WHILE Zimbabweans know exactly what their problems are, all they do is complain without lifting a finger to do anything about it, says Trust Holdings Ltd (Trust) chief ex
ecutive officer William Nyemba.
“We know what our problems are,” Nyemba said on Wednesday. “We however do not do anything to try and solve the problems.
Yes, admittedly there is a banking crisis but seriously, gentlemen, do we think nobody knew that things would go this way?”
The prominent banker made the remarks before presenting his financial institution’s sterling results at an analysts’ briefing.
In its unaudited group interim results for the half year ended June 30 Trust’s net profit for the period stood at $15,1 billion in historical terms, an increase of 150% over the performance figure for the whole of the 2002 financial year.
In inflation-adjusted terms the group chalked up $12,6 billion.
Compared to the six months ended June 30 2002 this represents an increase of 817%, while in inflation-adjusted terms it stood at 176%.
The group’s total balance sheet size stood at $202 billion compared to $44 billion as at June 2002.
Earnings per share stood at 3 924 cents.
Trust declared a dividend of 700 cents per share and Nyemba promised shareholders this would double “when next you hear from us again”.
“Despite the difficult economic hardships we are going through we all need to work together,” Nyemba told analysts.
“We are happy that the clergy, politicians and concerned citizens are working together, sometimes behind closed doors, to try and solve what we are experiencing. Even us as bankers are also trying to help the country get back on track. I worked in Ghana which went through the same patch and I have been consulting government on how we can get back to where we belong.”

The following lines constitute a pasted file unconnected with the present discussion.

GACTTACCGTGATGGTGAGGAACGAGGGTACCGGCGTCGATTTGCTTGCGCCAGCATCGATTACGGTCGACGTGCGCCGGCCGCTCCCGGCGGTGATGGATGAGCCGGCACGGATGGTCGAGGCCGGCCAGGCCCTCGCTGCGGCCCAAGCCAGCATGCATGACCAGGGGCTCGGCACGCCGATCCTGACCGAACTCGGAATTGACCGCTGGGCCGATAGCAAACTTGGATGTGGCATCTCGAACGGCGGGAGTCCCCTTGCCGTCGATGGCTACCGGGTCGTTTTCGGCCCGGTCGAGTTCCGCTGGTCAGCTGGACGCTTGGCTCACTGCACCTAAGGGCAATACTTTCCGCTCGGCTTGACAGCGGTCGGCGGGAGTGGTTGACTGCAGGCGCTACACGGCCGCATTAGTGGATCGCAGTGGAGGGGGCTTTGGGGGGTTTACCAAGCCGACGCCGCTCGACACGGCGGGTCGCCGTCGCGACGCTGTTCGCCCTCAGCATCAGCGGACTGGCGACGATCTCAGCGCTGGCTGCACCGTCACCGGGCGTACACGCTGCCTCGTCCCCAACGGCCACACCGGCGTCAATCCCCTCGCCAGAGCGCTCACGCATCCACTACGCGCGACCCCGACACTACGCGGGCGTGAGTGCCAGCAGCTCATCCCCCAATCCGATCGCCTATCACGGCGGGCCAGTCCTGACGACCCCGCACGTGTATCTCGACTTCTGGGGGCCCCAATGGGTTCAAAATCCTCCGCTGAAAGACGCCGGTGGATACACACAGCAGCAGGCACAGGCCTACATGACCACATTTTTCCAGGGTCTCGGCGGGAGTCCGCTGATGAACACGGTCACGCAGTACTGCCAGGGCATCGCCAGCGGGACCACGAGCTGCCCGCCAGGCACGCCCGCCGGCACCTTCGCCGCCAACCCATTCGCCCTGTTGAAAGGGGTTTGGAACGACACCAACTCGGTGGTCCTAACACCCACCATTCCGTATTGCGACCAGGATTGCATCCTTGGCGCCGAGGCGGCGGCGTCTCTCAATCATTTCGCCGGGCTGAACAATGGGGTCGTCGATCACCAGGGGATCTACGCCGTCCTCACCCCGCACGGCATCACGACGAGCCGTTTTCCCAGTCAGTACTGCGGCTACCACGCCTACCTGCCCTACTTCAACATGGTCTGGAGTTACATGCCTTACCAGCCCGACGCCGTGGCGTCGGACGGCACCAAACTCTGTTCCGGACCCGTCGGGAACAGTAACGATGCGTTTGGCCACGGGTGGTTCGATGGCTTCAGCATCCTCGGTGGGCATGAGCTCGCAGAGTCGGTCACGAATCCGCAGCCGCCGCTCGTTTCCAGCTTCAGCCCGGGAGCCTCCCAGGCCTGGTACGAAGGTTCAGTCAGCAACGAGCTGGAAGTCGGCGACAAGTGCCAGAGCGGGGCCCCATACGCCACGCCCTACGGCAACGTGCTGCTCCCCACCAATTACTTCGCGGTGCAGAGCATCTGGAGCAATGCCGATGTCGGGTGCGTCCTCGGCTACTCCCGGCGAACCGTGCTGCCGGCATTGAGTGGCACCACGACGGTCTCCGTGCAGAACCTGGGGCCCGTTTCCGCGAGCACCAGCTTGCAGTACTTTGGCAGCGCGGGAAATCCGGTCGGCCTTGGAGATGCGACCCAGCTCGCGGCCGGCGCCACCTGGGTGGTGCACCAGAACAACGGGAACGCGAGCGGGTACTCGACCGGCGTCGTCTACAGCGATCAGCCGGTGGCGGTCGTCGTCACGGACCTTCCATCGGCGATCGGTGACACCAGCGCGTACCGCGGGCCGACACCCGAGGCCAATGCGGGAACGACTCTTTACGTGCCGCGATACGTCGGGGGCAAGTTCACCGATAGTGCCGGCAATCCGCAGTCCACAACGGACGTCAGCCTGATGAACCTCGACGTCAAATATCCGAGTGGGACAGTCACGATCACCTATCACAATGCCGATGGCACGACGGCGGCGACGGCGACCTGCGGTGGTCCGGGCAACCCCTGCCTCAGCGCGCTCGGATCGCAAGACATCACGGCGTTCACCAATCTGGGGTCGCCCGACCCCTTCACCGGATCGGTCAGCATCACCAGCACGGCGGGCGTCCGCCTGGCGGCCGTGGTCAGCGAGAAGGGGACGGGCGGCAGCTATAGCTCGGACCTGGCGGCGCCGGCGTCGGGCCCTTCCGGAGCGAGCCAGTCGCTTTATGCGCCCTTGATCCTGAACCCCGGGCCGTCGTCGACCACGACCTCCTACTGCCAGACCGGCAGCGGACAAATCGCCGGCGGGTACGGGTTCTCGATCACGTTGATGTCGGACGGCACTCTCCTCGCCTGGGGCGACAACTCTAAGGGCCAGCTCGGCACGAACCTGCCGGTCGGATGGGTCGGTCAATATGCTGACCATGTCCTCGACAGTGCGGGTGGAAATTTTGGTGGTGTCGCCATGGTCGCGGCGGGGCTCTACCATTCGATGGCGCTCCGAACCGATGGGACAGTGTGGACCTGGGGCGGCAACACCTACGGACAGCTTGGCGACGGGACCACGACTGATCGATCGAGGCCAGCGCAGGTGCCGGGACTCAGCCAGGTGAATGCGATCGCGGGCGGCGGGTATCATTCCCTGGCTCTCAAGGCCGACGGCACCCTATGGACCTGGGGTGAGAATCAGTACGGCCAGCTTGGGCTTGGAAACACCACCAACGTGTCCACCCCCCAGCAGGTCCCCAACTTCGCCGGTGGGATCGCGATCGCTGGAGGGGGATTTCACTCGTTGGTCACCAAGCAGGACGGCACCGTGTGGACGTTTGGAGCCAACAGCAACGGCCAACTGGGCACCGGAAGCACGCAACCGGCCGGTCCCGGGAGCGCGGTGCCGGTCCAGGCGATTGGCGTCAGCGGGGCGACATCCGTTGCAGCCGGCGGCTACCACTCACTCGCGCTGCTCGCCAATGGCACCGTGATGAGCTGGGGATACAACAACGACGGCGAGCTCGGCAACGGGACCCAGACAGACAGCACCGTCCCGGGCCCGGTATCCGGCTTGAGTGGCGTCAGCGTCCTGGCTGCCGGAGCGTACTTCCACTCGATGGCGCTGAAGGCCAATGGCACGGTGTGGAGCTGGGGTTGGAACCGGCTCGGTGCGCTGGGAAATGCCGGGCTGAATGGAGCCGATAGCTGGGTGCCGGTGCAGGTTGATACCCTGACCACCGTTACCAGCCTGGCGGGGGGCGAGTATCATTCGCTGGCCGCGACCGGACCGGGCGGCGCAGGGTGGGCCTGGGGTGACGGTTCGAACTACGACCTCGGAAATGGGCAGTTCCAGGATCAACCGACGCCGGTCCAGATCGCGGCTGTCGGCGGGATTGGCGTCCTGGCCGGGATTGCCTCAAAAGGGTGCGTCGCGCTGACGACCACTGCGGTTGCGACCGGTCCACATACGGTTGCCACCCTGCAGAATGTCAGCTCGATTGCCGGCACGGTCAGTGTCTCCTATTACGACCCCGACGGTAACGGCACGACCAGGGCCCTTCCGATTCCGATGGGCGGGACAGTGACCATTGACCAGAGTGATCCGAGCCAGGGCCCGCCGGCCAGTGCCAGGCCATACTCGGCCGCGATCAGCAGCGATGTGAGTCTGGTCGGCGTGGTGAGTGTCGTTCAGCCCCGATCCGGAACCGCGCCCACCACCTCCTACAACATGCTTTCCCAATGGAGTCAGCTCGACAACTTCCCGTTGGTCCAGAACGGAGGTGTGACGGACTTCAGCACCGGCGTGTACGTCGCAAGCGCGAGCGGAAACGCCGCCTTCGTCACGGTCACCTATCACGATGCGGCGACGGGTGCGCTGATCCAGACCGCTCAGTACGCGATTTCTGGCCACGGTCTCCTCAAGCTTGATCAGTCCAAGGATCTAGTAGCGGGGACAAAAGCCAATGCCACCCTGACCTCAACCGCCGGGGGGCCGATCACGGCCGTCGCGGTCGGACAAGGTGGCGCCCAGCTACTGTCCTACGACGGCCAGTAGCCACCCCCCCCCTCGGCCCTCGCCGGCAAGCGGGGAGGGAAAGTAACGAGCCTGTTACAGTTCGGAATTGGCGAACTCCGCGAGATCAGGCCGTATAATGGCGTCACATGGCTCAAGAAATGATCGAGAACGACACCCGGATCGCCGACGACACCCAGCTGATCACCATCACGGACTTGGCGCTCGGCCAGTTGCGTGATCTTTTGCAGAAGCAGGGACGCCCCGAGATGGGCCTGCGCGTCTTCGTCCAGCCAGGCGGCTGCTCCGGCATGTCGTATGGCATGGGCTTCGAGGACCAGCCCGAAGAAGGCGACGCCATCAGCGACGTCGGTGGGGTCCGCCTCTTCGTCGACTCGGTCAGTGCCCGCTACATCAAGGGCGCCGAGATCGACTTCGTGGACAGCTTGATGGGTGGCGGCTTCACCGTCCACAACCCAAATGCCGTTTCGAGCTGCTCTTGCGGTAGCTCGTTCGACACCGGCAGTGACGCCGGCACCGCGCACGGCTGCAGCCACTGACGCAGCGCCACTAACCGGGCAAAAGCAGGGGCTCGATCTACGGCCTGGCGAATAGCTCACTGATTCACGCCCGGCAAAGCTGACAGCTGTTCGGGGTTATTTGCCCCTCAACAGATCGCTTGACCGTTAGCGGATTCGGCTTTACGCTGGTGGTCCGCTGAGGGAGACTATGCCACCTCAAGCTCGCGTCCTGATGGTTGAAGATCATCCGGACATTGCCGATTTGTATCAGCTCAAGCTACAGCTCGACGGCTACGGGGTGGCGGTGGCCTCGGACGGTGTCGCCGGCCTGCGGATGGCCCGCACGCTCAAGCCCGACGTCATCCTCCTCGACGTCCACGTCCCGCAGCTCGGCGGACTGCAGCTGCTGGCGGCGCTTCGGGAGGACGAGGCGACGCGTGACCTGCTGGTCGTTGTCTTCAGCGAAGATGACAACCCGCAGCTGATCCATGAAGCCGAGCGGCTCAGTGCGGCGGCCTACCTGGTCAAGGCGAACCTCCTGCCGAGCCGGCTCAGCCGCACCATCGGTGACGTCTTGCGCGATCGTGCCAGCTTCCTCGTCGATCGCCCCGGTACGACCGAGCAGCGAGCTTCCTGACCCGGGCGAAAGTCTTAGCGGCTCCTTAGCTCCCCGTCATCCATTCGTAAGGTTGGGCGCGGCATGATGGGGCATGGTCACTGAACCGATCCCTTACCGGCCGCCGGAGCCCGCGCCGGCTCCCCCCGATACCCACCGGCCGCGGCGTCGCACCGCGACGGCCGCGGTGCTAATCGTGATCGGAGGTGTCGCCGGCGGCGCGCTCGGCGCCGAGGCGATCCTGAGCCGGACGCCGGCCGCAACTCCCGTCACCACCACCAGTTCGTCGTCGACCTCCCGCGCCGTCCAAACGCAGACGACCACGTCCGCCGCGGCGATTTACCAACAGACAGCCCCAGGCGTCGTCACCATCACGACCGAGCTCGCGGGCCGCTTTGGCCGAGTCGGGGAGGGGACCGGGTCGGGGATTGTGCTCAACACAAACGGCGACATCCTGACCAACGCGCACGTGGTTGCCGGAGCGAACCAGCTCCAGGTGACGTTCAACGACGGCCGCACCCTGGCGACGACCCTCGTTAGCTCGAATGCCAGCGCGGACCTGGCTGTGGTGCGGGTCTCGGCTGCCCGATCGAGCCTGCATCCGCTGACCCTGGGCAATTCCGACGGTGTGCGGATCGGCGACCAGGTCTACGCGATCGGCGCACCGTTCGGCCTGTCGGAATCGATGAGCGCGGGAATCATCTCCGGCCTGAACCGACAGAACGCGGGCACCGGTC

Nyemba and another prominent banker Kingdom Financial Holdings Ltd founder and deputy chairman Nigel Chanakira represent Zimbabwe on the influential World Economic Forum (WEF).
They meet with WEF officials at least once a month to update the association on Zimbabwe’s economic progress.
“We just need higher bank notes full stop,” Nyemba said, departing from his prepared presentation. “With the level of inflation we simply cannot hide behind a finger and pretend that somebody is going to help us get out of our situation. Printing small notes just does not solve anything.”
The banker was referring to the current cash crisis facing Zimbabweans.
He said while the banking sector was being blamed there were more players that needed to take responsibility about the cash problems. Nyemba is a former deputy president of the Bankers Association of Zimbabwe.
Trust chairman Tichaendepi Masaya said the cash shortage, a first of its nature in the history of the financial services sector, continued to escalate to crisis levels particularly in the latter part of the period under review.
He said this had negatively affected confidence and service delivery in the sector.
Masaya said it was imperative for authorities and industry players to urgently put in place measures to overcome this crisis, and avert serious dislocation of economic activity.
During the period under review, Trust successfully concluded negotiations to acquire a controlling stake in CAL Merchant Bank Ltd, a leading merchant bank in Ghana.
The group expects to assume control of operations in the last quarter of this year.
Negotiations have reached an advanced stage for the acquisition of a business in Malawi, as well as the opening of a start-up project in Botswana.
Masaya said these international and regional transactions would in the immediate future contribute significantly to the group’s earnings, and reinforce Trust’s already growing position as a dominant financial services group.